Striped dolphin (Stenella coeruleoalba)
The striped dolphin is a cetacean (marine mammal fully adapted to life in water) that has a fusiform (elongated) body, ending in a muscular caudal fin, with a dorsal fin and two pectorals fins. They are larger than common dolphins, reaching 2.5 m in length and exceeding 100 kg in weight. They are dark in the dorsal part and white in the ventral part, being most distinctive the 3 lists (longitudinal lines) that start from their eye run along their flanks, giving name to the species.
Where does it live?
It is considered a cosmopolitan species, since it is found in temperate and tropical waters around the world. It is an abundant species in the Mediterranean Sea, especially in the western basin. Although it is an eminently pelagic species, on the Mediterranean coast they can be observed at a depth of about 100-200 m (about 10 nautical miles from the coast).
How does it live?
They are gregarious animals that form herds ranging from about 20 to more than 100 specimens, sometimes formed by adults only, others by young and others mixed. They have organized hunting systems that allow them to capture various species of fish and cephalopods.
Female pregnancy lasts around 12 months and their young suckle for approximately a year.
Where can we see it in the Malaga province?
It is not easy to see them from the shore because they do not usually get very close to the coast Like all cetaceans of its size, it is a species exposed to interaction with fishing, food shortages, ocean pollution, diseases and other factors that affect the mortality of individuals.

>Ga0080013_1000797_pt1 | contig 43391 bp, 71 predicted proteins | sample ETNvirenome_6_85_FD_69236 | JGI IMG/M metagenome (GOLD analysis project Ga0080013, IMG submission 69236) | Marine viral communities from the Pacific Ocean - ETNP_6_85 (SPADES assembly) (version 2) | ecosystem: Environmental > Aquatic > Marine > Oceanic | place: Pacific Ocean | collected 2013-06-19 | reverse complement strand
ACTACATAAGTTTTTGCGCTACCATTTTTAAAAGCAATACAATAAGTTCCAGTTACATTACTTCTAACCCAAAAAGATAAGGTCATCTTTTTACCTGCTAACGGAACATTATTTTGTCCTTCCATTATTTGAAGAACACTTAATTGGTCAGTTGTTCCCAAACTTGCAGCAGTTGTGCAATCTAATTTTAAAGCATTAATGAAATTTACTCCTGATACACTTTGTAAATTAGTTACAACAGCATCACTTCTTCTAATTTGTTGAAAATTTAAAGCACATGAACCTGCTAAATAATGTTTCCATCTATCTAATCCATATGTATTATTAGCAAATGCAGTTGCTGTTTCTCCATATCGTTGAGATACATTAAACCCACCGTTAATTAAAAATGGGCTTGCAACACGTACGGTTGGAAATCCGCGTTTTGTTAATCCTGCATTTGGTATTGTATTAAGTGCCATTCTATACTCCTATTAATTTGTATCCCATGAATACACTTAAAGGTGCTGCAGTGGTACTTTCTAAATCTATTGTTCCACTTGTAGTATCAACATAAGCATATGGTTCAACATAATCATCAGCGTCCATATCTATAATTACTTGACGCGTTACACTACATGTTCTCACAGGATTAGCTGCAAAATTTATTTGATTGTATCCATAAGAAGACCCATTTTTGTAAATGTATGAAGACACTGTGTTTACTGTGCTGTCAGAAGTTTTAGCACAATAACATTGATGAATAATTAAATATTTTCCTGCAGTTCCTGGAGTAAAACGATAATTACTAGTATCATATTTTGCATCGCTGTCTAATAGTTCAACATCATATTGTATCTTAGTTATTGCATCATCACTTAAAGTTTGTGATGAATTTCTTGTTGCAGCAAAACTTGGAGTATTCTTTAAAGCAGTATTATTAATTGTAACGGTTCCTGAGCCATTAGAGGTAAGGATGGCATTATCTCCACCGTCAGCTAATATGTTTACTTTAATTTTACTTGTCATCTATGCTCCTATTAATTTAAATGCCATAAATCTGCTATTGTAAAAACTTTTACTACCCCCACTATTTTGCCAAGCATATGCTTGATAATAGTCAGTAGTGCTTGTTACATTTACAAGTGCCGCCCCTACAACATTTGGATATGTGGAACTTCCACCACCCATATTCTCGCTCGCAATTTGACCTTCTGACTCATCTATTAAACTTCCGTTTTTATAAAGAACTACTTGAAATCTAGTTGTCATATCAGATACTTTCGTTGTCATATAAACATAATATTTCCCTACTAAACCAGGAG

It is an abundant species, so it is not considered as threatened. However, it is considered in the national and Andalusian catalogs as Insufficiently known, in addition to being included in the Habitats directive and other international treaties. It should be noted that this species has suffered several morbilivirus epidemics that have significantly damaged its populations on the Mediterranean coast.
They can easily be mistaken with common dolphins (Delphinus delphis) if we do not carefully observe the colour of the flanks. The 3 lists that are born from the eyes will give the striped dolphin away, while the hourglass in the side area will indicate the presence of a common dolphin.